Retrospective reflections are now beginning on what might be the heritage of the five and a half year long Abbott, Turnbull and Morrison governments. In advancing such reflections attention should not just be focussed on the political infighting within the government, and between it and the opposition. Consideration should also be given to what has occurred outside of, or in spite, of government in defining Australia’s governing culture and the cohesion of its society.
Will the five and a half year period of government of the LNP be seen as the climax of a long period beginning with the election of the Hawke government in March 1983? This has witnessed a thirty-seven year period dominated by the imposition of neoliberalism onto all modes of governance in Australia, accompanied by a corporatist ideology which has seemingly pervaded all institutions, public, private, sporting, civic and religious. If it is a climax, will it give way to a government that will reposition Australia internationally and internally by attempting to reverse some of the changes–intended and unintended–that have been highly profiled over the past five years? Or will it be seen as simply continuing the neoliberal hegemony? Or, finally, should it be seen as having provided a period of governance imposing its own stamp and either offering the prospect of real changes in Australia or simply maintaining the status quo?
If one were to analyse these five and a half years from the perspective of the main stream media, focus would be placed on the three prime ministers who prevailed during this period, their relations with their own party, their donors and the opposition. Each has stood out in his own way.
In Tony Abbott the country was given a hard right neoliberal ideologue whose Catholic beliefs made him extremely conservative socially. His government was dominated by him (and Joe Hockey, with Peter Dutton given a strong ratchet upwards), and marked above all by the extremely poor public reaction to the 2014 budget, a perfect illustration of neoliberal budgeting with the intention of producing a dramatic cut back in the role of government in society. In addition, it was marked by a repudiation of any efforts to mitigate the effects of climate change, thereby giving a strong fillip to climate change deniers in the LNP. As such it pushed the LNP from the centre right to the hard right, with an influential rump of extreme right figures.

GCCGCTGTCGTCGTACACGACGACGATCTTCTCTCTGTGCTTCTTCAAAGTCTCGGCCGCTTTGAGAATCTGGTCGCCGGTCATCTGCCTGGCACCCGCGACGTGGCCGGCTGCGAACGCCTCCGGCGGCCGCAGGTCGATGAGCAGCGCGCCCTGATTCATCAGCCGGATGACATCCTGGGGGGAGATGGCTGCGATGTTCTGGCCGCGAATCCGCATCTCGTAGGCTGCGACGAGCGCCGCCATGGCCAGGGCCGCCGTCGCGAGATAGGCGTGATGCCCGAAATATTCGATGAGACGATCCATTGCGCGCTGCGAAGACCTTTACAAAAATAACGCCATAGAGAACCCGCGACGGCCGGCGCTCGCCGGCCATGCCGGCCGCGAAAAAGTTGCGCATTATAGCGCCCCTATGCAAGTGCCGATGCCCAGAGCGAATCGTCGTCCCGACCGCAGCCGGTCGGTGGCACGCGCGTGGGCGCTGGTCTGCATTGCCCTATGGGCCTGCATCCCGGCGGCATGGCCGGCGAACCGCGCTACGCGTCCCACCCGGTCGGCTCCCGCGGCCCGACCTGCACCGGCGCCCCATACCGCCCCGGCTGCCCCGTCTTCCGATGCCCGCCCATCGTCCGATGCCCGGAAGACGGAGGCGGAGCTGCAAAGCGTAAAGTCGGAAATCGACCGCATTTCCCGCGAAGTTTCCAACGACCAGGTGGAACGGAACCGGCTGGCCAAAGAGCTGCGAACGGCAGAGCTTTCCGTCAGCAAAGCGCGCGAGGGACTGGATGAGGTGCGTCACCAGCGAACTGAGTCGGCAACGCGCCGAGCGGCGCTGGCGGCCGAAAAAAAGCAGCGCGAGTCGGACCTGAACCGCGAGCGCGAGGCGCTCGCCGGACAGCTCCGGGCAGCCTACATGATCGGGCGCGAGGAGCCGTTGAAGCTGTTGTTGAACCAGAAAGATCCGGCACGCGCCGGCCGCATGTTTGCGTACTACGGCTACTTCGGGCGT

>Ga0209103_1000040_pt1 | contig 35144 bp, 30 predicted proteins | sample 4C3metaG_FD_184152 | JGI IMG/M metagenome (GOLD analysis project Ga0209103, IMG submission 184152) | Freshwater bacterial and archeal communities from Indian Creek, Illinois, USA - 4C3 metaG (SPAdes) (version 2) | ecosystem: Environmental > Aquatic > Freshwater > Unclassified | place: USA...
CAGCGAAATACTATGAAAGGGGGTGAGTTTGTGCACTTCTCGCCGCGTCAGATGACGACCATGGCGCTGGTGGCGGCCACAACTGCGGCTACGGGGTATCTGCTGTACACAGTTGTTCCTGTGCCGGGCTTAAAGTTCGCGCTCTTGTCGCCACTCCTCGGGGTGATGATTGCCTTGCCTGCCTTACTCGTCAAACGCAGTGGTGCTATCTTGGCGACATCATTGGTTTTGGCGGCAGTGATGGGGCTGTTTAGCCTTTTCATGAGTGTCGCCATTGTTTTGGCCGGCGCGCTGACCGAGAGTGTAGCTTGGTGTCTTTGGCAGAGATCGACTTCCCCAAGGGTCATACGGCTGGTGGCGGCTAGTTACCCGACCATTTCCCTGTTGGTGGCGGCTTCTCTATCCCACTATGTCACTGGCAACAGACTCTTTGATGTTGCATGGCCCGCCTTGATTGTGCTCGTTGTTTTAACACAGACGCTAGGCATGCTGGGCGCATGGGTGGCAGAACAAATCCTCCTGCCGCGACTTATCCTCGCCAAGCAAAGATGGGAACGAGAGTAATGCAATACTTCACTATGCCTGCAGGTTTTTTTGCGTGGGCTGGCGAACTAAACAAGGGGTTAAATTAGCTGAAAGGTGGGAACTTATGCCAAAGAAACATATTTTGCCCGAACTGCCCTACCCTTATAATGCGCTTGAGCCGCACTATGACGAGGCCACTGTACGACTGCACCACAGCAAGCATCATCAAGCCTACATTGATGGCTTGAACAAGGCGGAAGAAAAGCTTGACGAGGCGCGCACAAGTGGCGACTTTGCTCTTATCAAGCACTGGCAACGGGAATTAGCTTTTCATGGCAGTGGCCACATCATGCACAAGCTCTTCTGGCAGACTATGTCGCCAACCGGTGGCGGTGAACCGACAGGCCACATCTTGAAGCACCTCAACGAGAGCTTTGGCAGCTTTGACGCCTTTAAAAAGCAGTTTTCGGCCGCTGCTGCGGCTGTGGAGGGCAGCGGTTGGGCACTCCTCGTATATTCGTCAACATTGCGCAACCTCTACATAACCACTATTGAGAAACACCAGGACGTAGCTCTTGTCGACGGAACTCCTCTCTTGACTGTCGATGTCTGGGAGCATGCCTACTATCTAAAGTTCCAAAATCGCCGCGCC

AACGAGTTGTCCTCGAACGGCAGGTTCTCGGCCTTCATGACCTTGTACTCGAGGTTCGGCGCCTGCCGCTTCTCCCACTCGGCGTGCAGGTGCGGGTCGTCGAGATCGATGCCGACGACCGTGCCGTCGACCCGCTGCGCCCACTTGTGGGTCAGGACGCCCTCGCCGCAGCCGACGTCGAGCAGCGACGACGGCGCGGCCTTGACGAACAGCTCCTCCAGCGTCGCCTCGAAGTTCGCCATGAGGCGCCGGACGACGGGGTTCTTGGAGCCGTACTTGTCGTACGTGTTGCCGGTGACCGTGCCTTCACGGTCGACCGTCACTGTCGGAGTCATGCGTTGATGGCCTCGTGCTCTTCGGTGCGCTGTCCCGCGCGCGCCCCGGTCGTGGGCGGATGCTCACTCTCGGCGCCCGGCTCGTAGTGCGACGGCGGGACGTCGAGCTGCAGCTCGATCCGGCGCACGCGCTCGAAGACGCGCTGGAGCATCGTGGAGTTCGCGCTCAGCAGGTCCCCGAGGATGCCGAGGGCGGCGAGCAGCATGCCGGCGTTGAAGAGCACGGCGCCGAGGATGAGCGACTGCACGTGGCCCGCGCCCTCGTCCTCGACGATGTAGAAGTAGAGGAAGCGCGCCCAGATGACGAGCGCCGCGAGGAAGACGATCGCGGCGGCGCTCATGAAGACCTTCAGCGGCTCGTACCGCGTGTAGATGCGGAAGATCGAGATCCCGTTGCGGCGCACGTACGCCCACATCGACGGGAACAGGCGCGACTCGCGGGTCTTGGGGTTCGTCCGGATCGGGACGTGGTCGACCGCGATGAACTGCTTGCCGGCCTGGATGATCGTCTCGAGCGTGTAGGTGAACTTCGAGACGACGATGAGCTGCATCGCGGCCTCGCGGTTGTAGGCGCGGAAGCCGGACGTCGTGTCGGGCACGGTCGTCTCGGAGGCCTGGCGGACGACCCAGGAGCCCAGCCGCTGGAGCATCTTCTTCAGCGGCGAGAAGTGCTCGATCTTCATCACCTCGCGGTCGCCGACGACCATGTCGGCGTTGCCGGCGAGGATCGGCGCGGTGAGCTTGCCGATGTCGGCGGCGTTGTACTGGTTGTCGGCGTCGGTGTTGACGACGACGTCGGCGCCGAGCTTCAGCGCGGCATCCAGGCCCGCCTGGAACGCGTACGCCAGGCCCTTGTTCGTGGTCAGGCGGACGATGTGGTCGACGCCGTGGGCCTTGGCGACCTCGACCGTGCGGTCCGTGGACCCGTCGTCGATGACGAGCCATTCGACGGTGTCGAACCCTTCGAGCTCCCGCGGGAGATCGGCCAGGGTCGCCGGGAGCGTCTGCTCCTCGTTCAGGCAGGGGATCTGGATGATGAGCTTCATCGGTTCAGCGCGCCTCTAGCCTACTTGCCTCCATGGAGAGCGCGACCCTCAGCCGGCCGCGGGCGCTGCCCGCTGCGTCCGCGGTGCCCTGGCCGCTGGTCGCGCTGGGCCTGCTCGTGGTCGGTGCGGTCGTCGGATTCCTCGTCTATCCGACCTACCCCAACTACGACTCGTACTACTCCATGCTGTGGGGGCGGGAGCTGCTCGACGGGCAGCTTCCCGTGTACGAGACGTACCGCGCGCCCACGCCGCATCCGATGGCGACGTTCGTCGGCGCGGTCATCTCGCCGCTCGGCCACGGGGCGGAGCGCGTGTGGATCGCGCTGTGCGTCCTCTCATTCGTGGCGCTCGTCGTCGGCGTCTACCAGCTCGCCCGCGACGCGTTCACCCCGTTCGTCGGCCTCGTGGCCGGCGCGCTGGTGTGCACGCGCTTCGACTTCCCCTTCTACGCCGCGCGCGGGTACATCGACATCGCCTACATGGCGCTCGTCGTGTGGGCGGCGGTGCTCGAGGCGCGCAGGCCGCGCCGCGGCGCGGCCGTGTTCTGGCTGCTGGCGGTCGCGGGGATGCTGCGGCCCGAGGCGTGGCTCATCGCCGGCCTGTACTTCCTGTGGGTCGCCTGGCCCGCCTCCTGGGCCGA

When Malcolm Turnbull overthrew Abbott in September 2015, the LNP appeared to have made a serious aberration in appointing a prime minister who had minimum ideology, was a secularist republican, yet still nominally a neoliberal. Many expected him to take the LNP back to the ‘sensible centre’, yet the political aspects of his leadership were upstaged by his conflict with the hard right, whose apprenticeship under Abbott had steeled their resolve about climate change and the protection of their corporate interests. It was especially compromised by Barnaby Joyce whose ego guaranteed a show of politics as theatre, whilst functioning as a perfect representation of the neoliberal focus on individual ambition always trumping the collective. Thus Turnbull was seen by the media, and many of his small-l liberal supporters, as being waged in a constant battle with a party that for them no longer represented the sensible centre.